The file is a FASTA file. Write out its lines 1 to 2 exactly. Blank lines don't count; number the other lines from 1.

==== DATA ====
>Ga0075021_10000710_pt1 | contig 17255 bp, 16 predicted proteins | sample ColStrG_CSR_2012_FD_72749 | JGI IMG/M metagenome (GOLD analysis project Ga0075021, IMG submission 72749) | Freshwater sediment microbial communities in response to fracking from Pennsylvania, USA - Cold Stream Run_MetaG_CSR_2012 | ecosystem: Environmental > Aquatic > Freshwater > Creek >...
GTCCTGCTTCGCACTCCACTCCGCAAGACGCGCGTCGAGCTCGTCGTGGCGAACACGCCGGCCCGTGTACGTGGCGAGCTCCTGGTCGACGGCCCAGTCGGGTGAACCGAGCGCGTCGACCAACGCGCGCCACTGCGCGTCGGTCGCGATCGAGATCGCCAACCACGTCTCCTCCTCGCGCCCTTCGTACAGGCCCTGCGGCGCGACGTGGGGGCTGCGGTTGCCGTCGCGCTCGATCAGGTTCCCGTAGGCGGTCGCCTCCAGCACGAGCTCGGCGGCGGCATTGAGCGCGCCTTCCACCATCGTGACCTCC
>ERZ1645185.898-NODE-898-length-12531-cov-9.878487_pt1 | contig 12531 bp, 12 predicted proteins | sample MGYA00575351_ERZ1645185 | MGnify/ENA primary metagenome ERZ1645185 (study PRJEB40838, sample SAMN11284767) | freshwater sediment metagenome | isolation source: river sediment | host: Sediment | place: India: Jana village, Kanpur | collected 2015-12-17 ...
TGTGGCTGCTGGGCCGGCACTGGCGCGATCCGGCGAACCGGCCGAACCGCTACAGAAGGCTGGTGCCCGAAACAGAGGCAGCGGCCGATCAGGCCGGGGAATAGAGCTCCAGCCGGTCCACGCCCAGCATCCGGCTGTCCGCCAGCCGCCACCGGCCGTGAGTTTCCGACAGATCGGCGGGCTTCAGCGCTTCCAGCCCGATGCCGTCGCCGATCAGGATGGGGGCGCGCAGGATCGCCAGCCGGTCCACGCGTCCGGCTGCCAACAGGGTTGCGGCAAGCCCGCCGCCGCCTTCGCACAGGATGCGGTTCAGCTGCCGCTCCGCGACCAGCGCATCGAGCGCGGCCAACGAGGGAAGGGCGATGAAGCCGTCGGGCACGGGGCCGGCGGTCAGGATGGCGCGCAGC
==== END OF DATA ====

>Ga0075021_10000710_pt1 | contig 17255 bp, 16 predicted proteins | sample ColStrG_CSR_2012_FD_72749 | JGI IMG/M metagenome (GOLD analysis project Ga0075021, IMG submission 72749) | Freshwater sediment microbial communities in response to fracking from Pennsylvania, USA - Cold Stream Run_MetaG_CSR_2012 | ecosystem: Environmental > Aquatic > Freshwater > Creek >...
GTCCTGCTTCGCACTCCACTCCGCAAGACGCGCGTCGAGCTCGTCGTGGCGAACACGCCGGCCCGTGTACGTGGCGAGCTCCTGGTCGACGGCCCAGTCGGGTGAACCGAGCGCGTCGACCAACGCGCGCCACTGCGCGTCGGTCGCGATCGAGATCGCCAACCACGTCTCCTCCTCGCGCCCTTCGTACAGGCCCTGCGGCGCGACGTGGGGGCTGCGGTTGCCGTCGCGCTCGATCAGGTTCCCGTAGGCGGTCGCCTCCAGCACGAGCTCGGCGGCGGCATTGAGCGCGCCTTCCACCATCGTGACCTCC